Farmington is the clubhouse of a country club that also includes adjacent housing. The clubhouse was erected c. 1760–1780 for Francis Jerdone and was a substantial brick side-passage-plan building with the principal entrance to the north. In about 1802, while occupying the White House, Thomas Jefferson designed for its new owner, George Divers, a distinctive octagon-ended wing, fronted by a massive Tuscan portico and nine round windows, for the east side. The original drawings at the Massachusetts Historical Society indicate that the wing was subdivided into two tall spaces with triple-sash windows. When the Jefferson interior burned in the mid-nineteenth century, the wing was converted into a single large space with two fireplaces. Subsequently other additions were made to the houses. Around 1927 the property and extensive outbuildings were converted into a clubhouse for a new country club and more additions made. The Jefferson section was restored by Frederick Doveton Nichols (c. 1970), but it still retains the midnineteenth-century single space.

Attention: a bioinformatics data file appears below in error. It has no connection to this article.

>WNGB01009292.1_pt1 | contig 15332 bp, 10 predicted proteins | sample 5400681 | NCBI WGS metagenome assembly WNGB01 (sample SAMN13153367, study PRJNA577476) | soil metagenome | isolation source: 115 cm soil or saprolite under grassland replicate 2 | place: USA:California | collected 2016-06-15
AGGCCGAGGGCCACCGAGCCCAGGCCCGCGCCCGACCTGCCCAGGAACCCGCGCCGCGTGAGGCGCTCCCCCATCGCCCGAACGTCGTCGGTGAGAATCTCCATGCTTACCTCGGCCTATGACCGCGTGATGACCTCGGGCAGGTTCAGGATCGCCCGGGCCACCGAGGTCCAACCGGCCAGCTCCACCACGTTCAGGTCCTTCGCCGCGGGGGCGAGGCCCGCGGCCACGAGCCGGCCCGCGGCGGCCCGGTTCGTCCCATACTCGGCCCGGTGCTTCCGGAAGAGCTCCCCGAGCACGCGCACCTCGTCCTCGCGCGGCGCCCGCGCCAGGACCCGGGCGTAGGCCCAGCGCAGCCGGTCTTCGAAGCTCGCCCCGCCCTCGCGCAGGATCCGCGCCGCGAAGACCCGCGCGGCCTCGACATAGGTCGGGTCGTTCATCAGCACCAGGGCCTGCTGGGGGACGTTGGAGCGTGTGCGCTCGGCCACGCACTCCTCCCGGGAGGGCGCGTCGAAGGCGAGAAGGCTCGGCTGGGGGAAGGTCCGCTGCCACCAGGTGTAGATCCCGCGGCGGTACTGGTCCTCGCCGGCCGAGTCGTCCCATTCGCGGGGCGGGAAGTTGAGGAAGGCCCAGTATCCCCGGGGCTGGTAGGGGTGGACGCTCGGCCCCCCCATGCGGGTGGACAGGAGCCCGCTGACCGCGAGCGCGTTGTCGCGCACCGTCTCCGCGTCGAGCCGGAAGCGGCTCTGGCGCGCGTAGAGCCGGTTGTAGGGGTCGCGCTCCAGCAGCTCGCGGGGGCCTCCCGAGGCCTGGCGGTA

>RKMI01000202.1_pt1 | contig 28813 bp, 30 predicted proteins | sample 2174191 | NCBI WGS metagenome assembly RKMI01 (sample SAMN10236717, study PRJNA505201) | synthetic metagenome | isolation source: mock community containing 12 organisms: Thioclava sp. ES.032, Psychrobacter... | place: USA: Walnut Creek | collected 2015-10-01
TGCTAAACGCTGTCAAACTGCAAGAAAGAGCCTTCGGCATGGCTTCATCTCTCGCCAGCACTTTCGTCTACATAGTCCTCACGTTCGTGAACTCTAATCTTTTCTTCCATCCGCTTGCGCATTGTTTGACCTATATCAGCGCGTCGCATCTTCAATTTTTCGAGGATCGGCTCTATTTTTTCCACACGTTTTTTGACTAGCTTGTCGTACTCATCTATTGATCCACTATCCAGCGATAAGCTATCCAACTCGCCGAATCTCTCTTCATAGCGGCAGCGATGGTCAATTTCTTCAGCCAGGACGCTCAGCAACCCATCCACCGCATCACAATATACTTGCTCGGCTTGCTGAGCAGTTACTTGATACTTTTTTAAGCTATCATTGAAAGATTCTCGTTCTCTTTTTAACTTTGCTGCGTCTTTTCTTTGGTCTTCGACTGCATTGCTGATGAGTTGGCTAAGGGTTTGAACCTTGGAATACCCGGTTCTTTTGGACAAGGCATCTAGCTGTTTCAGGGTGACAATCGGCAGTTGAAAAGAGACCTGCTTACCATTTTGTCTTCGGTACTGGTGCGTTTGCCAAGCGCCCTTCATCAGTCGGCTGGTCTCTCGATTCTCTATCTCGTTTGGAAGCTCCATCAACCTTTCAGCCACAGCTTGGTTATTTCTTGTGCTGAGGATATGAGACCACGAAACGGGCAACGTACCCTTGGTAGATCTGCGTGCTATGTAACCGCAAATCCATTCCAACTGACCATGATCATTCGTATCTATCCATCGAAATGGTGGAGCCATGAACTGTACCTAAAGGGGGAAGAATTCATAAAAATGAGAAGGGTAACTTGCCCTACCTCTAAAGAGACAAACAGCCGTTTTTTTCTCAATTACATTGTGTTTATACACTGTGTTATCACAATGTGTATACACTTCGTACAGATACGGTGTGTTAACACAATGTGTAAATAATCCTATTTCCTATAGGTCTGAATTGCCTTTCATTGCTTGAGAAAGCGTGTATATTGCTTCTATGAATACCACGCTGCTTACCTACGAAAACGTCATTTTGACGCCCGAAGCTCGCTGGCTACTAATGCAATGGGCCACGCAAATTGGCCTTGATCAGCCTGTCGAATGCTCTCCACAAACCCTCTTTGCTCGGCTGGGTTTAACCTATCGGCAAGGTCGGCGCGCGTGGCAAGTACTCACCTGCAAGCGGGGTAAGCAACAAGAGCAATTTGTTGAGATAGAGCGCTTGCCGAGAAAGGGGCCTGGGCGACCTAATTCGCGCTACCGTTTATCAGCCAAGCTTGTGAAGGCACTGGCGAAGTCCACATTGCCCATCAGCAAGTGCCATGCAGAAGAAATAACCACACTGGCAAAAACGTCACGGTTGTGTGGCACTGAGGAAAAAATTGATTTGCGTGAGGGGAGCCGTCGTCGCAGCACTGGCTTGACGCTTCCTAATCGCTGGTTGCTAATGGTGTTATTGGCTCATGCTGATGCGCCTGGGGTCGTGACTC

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c. 1760–1780, 1802, Thomas Jefferson. Later additions. Farmington Dr. (north of U.S. 250, about 2 miles west of Charlottesville). Private; check at desk for interior viewing
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